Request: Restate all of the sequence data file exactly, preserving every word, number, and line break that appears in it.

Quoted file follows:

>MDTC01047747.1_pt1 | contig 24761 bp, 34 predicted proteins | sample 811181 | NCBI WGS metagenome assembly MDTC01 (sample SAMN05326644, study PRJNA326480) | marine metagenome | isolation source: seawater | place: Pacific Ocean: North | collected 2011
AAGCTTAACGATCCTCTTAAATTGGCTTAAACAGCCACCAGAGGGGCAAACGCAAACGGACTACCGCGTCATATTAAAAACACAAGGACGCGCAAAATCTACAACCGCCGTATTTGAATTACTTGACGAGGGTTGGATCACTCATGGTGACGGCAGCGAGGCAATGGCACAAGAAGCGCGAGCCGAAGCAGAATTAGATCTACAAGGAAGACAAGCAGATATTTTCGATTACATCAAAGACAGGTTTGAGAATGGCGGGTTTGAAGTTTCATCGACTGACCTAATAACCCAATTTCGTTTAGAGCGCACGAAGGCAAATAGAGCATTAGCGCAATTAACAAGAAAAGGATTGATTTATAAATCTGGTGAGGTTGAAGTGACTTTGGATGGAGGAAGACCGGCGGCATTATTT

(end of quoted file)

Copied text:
>MDTC01047747.1_pt1 | contig 24761 bp, 34 predicted proteins | sample 811181 | NCBI WGS metagenome assembly MDTC01 (sample SAMN05326644, study PRJNA326480) | marine metagenome | isolation source: seawater | place: Pacific Ocean: North | collected 2011
AAGCTTAACGATCCTCTTAAATTGGCTTAAACAGCCACCAGAGGGGCAAACGCAAACGGACTACCGCGTCATATTAAAAACACAAGGACGCGCAAAATCTACAACCGCCGTATTTGAATTACTTGACGAGGGTTGGATCACTCATGGTGACGGCAGCGAGGCAATGGCACAAGAAGCGCGAGCCGAAGCAGAATTAGATCTACAAGGAAGACAAGCAGATATTTTCGATTACATCAAAGACAGGTTTGAGAATGGCGGGTTTGAAGTTTCATCGACTGACCTAATAACCCAATTTCGTTTAGAGCGCACGAAGGCAAATAGAGCATTAGCGCAATTAACAAGAAAAGGATTGATTTATAAATCTGGTGAGGTTGAAGTGACTTTGGATGGAGGAAGACCGGCGGCATTATTT